So they approached the spot, and, after much labour to get at the well, drank of the water, which had a brackish taste, and proceeded on their journey southward through Kirtlington, then a considerable city, although now a small village. It was their intention to pass by the cathedral city of Dorchester, where Wulfstan was then bishop, where they arrived on the second night of their journey.
It was the largest city Elfric had as yet seen, possessing several churches, of which only one now remains. The hand of the ruthless Danes had not yet been laid heavily upon it, and the magnificence of the sacred fanes, built by cunning architects from abroad, amazed the Mercian boy.
There was the tomb of the great Birinus, the apostle of Mercia, who had founded the see in the year 630 A.D., and to whose shrine multitudes of pilgrims flocked each year. But the remains of Roman greatness most astonished Elfric. The ruins of the amphitheatre situate near the river Tame were grand even in their decay, and all the imaginative faculties of the boy were aroused, as one of the most learned inhabitants described the scenes of former days, of which tradition had been preserved, the gladiatorial combats, the wild beast fights.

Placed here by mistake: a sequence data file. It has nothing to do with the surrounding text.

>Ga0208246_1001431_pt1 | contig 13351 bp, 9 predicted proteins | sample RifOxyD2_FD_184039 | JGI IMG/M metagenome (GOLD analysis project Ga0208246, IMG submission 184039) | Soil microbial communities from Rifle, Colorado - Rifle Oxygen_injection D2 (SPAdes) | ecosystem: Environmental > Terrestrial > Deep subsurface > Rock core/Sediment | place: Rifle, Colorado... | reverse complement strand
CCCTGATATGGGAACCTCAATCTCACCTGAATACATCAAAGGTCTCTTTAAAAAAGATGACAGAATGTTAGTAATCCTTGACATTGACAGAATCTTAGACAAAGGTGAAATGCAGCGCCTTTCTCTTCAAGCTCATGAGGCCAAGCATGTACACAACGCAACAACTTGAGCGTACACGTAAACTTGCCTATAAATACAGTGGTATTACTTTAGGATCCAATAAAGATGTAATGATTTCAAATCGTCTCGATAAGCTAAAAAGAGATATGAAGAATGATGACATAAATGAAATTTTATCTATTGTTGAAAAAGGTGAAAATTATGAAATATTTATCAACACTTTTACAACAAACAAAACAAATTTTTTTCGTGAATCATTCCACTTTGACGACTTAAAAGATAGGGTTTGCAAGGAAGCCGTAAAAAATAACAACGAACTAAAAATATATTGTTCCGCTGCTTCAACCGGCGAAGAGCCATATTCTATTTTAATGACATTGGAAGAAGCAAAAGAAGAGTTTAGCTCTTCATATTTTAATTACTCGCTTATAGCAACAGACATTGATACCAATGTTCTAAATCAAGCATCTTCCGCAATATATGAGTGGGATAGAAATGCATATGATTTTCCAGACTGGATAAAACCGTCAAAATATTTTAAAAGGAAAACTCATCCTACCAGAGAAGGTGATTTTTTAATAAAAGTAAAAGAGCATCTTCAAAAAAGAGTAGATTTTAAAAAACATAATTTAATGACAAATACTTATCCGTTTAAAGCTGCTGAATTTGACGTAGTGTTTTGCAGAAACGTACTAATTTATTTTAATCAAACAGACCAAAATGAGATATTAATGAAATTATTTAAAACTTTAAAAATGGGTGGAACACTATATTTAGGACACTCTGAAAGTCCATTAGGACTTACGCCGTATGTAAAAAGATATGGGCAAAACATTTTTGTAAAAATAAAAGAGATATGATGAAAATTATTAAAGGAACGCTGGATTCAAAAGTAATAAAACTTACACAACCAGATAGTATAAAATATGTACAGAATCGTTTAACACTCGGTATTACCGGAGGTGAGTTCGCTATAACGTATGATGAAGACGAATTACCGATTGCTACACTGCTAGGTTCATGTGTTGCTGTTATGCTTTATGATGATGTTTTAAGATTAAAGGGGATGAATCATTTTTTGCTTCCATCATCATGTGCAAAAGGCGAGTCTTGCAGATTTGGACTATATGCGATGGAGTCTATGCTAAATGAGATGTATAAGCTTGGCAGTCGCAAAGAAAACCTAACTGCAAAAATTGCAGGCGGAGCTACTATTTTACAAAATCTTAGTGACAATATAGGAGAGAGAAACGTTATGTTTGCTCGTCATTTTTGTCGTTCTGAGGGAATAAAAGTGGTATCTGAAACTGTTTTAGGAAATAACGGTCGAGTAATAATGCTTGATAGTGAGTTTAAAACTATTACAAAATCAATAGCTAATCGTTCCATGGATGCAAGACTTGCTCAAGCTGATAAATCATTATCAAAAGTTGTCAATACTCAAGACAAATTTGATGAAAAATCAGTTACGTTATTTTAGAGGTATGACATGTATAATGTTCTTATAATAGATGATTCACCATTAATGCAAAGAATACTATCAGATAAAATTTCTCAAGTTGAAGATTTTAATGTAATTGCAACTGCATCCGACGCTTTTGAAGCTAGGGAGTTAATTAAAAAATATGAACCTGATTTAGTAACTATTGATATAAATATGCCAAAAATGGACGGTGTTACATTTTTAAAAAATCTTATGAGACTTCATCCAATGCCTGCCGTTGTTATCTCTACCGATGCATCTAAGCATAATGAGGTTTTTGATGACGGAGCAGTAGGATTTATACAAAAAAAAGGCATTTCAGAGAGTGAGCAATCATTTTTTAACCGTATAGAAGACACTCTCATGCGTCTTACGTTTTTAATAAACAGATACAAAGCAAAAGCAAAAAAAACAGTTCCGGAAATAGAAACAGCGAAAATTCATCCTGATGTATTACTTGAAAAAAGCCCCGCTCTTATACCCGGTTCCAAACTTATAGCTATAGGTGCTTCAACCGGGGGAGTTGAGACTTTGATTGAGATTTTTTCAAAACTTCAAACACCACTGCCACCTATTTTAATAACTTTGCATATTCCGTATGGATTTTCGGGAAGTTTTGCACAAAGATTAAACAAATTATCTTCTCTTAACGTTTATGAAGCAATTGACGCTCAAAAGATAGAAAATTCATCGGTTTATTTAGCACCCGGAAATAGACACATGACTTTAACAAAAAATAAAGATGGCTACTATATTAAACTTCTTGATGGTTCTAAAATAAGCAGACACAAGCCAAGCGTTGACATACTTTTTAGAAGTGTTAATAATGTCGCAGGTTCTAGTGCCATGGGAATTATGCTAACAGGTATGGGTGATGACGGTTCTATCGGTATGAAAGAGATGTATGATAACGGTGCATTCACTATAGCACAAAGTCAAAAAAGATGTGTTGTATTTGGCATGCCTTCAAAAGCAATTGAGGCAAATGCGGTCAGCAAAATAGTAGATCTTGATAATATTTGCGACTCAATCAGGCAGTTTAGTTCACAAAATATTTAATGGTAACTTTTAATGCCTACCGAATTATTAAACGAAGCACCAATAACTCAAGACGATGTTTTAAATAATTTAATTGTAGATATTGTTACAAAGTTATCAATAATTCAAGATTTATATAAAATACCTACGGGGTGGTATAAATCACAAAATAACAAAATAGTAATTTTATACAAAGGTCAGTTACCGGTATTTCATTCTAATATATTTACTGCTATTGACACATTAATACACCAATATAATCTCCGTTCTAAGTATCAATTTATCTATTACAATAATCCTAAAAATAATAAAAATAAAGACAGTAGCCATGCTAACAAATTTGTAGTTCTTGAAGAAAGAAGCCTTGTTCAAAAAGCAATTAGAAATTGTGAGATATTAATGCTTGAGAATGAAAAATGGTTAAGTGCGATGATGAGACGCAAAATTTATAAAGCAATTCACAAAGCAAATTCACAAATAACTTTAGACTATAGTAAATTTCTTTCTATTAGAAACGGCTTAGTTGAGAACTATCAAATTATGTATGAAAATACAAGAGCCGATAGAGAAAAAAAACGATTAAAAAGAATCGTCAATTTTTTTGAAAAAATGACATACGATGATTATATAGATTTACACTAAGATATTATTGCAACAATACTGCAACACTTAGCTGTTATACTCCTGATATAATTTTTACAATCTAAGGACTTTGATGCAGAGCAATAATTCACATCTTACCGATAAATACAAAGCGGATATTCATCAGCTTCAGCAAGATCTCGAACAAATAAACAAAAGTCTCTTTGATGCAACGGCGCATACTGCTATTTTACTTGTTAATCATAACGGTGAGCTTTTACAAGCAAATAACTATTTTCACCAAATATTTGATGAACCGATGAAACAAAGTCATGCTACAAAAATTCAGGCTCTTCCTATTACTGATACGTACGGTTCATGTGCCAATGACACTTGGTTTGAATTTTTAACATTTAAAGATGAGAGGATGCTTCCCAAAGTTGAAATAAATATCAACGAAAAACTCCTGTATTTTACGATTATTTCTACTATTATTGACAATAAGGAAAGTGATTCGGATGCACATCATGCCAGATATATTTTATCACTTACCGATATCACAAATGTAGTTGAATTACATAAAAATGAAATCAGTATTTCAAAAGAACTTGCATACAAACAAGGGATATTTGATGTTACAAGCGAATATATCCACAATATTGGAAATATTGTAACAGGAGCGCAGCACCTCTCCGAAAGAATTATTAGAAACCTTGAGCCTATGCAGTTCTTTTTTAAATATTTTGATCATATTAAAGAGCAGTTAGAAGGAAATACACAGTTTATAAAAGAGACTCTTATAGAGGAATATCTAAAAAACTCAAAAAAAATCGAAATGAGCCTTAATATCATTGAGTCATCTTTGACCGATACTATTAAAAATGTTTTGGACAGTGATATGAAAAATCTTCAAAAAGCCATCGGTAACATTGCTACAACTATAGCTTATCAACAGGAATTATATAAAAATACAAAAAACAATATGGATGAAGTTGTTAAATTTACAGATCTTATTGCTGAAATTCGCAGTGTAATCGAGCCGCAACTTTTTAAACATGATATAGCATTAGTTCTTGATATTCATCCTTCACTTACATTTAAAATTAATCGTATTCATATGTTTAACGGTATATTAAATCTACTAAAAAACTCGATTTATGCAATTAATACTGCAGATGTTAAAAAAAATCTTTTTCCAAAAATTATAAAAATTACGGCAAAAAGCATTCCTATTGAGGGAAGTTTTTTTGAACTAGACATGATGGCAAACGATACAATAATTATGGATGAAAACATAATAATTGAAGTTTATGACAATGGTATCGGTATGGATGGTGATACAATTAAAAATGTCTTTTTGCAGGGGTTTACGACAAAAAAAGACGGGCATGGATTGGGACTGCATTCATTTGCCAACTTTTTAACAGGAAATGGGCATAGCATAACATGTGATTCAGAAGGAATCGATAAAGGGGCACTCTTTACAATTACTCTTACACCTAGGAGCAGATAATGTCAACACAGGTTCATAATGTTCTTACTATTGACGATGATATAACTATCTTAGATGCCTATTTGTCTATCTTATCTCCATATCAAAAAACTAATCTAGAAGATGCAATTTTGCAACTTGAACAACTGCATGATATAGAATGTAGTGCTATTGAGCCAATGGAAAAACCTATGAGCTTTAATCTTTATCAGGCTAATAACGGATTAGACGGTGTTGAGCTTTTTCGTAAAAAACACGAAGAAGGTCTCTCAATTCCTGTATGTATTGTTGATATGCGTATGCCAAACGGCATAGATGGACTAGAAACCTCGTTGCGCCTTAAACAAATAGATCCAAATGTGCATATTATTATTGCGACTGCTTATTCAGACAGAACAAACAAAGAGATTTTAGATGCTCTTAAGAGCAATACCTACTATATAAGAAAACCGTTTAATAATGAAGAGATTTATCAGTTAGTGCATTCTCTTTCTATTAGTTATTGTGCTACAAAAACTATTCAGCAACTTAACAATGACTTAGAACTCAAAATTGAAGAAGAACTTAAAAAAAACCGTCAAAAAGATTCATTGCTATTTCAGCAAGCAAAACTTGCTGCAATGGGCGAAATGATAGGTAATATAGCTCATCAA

The heir of Aescendune found hospitality at the episcopal palace, where Wulfstan,[vii] once the turbulent Archbishop of York, held his court. The prelate seemed favourably impressed with his youthful guest, whom he dismissed with a warm commendation to Dunstan.
They left the city early in the morning, and passed through Baenesington (Benson), which having been originally taken from the Welsh by the Saxon chieftain Cuthulf, in the year 571, became the scene of the great victory of Offa, the Mercian king, over Cynewulf of Wessex in the year 777. One of Elfric’s ancestors had fought on the side of Offa, and the exploits of this doughty warrior had formed the subject of a ballad often sung in the winter evenings at Aescendune, so that Elfric explored the scene with great curiosity. Inferior to Dorchester, it was still a considerable town.
Late at night they reached Reading, where they slept, and started early on the morrow for London, where they arrived on the evening of the fourth day.
London, in the days of King Edred, differed widely from the stately and populous city we know in these days, and almost as widely from the elegant “Colonia Augusta,” or Londinium, of the Roman period. Narrow, crooked, and unpaved lanes wound between houses, or rather lowly cottages, built of timber, and roofed with thatch, so that it is not wonderful that a conflagration was an event to be dreaded.
Evidence met the eye on every side how utterly the first Englishmen had failed to preserve the cities they had conquered, and how far inferior they were in cultivation, or rather civilisation, to the softer race they had so ruthlessly expelled; for on every side broken pedestal and shattered column appeared clumsily imbedded in the rude domestic architecture of our forefathers.